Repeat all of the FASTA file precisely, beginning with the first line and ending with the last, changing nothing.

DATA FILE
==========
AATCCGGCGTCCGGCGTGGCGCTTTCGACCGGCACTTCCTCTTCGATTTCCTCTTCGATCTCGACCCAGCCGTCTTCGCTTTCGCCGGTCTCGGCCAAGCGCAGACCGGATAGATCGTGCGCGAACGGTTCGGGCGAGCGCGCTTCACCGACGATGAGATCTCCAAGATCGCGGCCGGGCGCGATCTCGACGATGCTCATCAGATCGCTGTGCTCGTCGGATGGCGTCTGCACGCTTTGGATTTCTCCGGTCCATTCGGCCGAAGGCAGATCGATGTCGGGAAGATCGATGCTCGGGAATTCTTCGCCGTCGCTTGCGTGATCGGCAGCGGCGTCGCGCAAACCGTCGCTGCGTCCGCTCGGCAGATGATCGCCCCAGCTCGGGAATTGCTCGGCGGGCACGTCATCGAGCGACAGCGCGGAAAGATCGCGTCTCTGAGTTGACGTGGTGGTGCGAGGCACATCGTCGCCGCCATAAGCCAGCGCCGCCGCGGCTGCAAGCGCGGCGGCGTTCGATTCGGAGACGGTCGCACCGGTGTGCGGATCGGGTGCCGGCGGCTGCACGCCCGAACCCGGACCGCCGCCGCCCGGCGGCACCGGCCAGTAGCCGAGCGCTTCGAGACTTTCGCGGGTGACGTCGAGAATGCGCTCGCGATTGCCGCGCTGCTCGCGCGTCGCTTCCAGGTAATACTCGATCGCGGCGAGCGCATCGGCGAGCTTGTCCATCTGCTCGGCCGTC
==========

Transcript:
AATCCGGCGTCCGGCGTGGCGCTTTCGACCGGCACTTCCTCTTCGATTTCCTCTTCGATCTCGACCCAGCCGTCTTCGCTTTCGCCGGTCTCGGCCAAGCGCAGACCGGATAGATCGTGCGCGAACGGTTCGGGCGAGCGCGCTTCACCGACGATGAGATCTCCAAGATCGCGGCCGGGCGCGATCTCGACGATGCTCATCAGATCGCTGTGCTCGTCGGATGGCGTCTGCACGCTTTGGATTTCTCCGGTCCATTCGGCCGAAGGCAGATCGATGTCGGGAAGATCGATGCTCGGGAATTCTTCGCCGTCGCTTGCGTGATCGGCAGCGGCGTCGCGCAAACCGTCGCTGCGTCCGCTCGGCAGATGATCGCCCCAGCTCGGGAATTGCTCGGCGGGCACGTCATCGAGCGACAGCGCGGAAAGATCGCGTCTCTGAGTTGACGTGGTGGTGCGAGGCACATCGTCGCCGCCATAAGCCAGCGCCGCCGCGGCTGCAAGCGCGGCGGCGTTCGATTCGGAGACGGTCGCACCGGTGTGCGGATCGGGTGCCGGCGGCTGCACGCCCGAACCCGGACCGCCGCCGCCCGGCGGCACCGGCCAGTAGCCGAGCGCTTCGAGACTTTCGCGGGTGACGTCGAGAATGCGCTCGCGATTGCCGCGCTGCTCGCGCGTCGCTTCCAGGTAATACTCGATCGCGGCGAGCGCATCGGCGAGCTTGTCCATCTGCTCGGCCGTC